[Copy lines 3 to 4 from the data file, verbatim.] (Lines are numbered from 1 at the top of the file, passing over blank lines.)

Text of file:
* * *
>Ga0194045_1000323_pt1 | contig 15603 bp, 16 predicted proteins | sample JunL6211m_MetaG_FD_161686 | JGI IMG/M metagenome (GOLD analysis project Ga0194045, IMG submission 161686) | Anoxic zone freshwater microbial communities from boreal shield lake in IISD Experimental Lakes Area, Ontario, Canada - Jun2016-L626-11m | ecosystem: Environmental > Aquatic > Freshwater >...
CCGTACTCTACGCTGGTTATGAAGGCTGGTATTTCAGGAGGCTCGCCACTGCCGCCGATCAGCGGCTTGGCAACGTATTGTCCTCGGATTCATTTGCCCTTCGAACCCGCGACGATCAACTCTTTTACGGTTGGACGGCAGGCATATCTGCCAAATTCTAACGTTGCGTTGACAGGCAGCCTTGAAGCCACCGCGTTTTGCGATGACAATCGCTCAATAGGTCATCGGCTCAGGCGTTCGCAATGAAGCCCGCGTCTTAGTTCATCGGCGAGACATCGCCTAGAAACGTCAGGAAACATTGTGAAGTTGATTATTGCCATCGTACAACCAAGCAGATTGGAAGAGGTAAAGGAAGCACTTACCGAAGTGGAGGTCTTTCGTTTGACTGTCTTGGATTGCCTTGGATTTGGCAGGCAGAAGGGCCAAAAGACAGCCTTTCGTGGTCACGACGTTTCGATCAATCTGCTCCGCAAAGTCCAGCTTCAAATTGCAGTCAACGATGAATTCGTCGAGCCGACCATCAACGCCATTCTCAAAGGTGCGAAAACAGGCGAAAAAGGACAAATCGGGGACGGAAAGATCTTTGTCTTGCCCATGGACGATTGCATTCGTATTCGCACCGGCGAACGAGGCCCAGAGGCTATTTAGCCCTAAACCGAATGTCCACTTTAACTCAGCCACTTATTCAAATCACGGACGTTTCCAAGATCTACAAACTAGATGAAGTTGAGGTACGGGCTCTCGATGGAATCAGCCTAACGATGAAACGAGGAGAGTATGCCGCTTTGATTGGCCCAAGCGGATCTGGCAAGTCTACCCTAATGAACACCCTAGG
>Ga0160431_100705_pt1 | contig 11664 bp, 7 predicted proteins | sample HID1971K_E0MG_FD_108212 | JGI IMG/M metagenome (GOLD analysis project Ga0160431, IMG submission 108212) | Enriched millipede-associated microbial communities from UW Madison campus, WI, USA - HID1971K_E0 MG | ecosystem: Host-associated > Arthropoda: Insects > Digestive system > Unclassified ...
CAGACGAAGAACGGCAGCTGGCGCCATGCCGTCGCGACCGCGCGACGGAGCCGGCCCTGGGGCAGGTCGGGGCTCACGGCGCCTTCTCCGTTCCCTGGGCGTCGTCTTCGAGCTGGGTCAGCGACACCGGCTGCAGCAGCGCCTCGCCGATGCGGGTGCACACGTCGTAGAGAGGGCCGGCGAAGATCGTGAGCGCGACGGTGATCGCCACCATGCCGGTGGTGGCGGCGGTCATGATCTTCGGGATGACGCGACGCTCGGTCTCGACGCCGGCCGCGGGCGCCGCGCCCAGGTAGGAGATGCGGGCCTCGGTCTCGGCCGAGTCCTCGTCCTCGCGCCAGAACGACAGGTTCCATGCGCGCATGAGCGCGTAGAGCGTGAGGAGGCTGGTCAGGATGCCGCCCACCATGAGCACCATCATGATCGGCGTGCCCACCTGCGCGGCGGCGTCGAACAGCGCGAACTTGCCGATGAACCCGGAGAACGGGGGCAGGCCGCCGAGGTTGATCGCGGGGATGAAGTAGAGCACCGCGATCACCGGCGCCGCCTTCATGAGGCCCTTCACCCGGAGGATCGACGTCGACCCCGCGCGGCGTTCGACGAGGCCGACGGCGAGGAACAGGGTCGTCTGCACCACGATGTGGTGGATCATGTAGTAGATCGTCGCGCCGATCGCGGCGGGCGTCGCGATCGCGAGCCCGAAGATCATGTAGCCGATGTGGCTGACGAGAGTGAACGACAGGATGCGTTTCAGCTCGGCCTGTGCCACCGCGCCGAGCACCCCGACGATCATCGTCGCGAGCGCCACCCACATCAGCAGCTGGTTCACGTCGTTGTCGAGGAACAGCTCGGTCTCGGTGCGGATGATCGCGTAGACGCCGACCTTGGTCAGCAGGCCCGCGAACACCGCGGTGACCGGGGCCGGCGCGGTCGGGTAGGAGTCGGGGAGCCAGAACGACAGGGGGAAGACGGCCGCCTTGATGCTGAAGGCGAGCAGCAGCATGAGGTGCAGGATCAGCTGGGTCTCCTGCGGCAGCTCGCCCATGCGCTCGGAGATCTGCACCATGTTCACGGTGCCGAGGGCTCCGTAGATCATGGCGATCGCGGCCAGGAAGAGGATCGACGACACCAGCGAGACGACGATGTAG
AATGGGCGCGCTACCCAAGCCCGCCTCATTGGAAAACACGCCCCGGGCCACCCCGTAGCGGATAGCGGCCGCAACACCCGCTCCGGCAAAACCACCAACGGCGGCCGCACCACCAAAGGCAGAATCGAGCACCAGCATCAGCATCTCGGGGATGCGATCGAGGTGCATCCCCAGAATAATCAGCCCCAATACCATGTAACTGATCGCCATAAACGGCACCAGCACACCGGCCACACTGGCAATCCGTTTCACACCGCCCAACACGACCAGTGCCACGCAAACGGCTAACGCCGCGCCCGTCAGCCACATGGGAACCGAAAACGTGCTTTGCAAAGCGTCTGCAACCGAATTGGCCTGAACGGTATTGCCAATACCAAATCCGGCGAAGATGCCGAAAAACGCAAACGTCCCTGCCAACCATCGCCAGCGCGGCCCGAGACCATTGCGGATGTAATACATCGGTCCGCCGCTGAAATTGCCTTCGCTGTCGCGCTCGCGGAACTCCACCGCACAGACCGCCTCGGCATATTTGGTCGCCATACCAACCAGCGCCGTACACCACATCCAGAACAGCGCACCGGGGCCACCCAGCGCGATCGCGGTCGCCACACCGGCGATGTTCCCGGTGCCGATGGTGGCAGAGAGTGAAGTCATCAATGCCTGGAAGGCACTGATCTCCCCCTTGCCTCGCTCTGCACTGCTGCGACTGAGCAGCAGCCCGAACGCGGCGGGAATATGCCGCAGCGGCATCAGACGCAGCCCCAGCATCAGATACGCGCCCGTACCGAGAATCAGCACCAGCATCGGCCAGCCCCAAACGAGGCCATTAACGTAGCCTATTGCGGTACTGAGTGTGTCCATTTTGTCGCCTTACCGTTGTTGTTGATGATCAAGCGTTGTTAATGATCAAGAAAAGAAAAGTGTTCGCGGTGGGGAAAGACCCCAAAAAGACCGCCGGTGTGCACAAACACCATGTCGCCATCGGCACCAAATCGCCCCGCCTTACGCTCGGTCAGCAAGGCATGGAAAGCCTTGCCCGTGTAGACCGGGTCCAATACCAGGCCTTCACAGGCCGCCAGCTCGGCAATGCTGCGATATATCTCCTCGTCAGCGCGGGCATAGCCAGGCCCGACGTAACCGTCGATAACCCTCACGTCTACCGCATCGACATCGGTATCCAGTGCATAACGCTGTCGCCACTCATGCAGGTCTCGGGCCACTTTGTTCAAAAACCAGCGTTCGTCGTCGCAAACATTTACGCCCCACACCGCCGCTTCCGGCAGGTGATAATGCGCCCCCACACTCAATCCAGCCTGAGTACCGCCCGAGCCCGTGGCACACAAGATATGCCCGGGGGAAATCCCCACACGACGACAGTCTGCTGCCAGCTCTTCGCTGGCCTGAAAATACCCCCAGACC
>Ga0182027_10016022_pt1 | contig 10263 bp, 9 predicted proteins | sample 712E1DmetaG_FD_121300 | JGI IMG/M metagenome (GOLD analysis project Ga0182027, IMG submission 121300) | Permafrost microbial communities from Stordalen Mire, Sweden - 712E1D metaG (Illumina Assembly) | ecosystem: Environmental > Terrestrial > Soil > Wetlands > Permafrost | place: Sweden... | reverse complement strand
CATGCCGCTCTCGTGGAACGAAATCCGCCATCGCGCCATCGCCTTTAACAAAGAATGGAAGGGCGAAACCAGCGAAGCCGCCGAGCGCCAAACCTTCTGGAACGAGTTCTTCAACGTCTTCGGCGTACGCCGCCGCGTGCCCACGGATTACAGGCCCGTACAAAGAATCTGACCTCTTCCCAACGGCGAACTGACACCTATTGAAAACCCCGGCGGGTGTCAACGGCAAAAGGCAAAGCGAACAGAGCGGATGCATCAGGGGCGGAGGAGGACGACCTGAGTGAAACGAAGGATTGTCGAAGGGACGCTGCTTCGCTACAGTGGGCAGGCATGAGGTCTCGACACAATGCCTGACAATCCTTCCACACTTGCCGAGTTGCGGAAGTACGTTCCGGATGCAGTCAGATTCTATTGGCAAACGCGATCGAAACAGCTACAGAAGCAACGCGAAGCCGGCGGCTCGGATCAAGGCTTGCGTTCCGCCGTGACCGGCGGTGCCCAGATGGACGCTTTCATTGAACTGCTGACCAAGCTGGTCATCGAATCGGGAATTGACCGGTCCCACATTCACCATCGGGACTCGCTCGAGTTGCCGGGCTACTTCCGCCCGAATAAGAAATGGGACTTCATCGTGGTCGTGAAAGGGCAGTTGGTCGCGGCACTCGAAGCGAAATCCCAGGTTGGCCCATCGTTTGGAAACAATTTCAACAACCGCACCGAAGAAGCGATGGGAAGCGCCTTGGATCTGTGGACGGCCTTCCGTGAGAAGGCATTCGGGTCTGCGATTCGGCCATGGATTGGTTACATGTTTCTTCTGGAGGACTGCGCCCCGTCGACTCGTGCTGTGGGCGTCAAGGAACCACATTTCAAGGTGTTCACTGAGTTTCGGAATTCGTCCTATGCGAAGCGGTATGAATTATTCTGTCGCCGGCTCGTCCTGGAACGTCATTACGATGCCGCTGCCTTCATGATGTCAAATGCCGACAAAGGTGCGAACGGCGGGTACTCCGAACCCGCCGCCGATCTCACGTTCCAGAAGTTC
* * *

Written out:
>Ga0160431_100705_pt1 | contig 11664 bp, 7 predicted proteins | sample HID1971K_E0MG_FD_108212 | JGI IMG/M metagenome (GOLD analysis project Ga0160431, IMG submission 108212) | Enriched millipede-associated microbial communities from UW Madison campus, WI, USA - HID1971K_E0 MG | ecosystem: Host-associated > Arthropoda: Insects > Digestive system > Unclassified ...
CAGACGAAGAACGGCAGCTGGCGCCATGCCGTCGCGACCGCGCGACGGAGCCGGCCCTGGGGCAGGTCGGGGCTCACGGCGCCTTCTCCGTTCCCTGGGCGTCGTCTTCGAGCTGGGTCAGCGACACCGGCTGCAGCAGCGCCTCGCCGATGCGGGTGCACACGTCGTAGAGAGGGCCGGCGAAGATCGTGAGCGCGACGGTGATCGCCACCATGCCGGTGGTGGCGGCGGTCATGATCTTCGGGATGACGCGACGCTCGGTCTCGACGCCGGCCGCGGGCGCCGCGCCCAGGTAGGAGATGCGGGCCTCGGTCTCGGCCGAGTCCTCGTCCTCGCGCCAGAACGACAGGTTCCATGCGCGCATGAGCGCGTAGAGCGTGAGGAGGCTGGTCAGGATGCCGCCCACCATGAGCACCATCATGATCGGCGTGCCCACCTGCGCGGCGGCGTCGAACAGCGCGAACTTGCCGATGAACCCGGAGAACGGGGGCAGGCCGCCGAGGTTGATCGCGGGGATGAAGTAGAGCACCGCGATCACCGGCGCCGCCTTCATGAGGCCCTTCACCCGGAGGATCGACGTCGACCCCGCGCGGCGTTCGACGAGGCCGACGGCGAGGAACAGGGTCGTCTGCACCACGATGTGGTGGATCATGTAGTAGATCGTCGCGCCGATCGCGGCGGGCGTCGCGATCGCGAGCCCGAAGATCATGTAGCCGATGTGGCTGACGAGAGTGAACGACAGGATGCGTTTCAGCTCGGCCTGTGCCACCGCGCCGAGCACCCCGACGATCATCGTCGCGAGCGCCACCCACATCAGCAGCTGGTTCACGTCGTTGTCGAGGAACAGCTCGGTCTCGGTGCGGATGATCGCGTAGACGCCGACCTTGGTCAGCAGGCCCGCGAACACCGCGGTGACCGGGGCCGGCGCGGTCGGGTAGGAGTCGGGGAGCCAGAACGACAGGGGGAAGACGGCCGCCTTGATGCTGAAGGCGAGCAGCAGCATGAGGTGCAGGATCAGCTGGGTCTCCTGCGGCAGCTCGCCCATGCGCTCGGAGATCTGCACCATGTTCACGGTGCCGAGGGCTCCGTAGATCATGGCGATCGCGGCCAGGAAGAGGATCGACGACACCAGCGAGACGACGATGTAG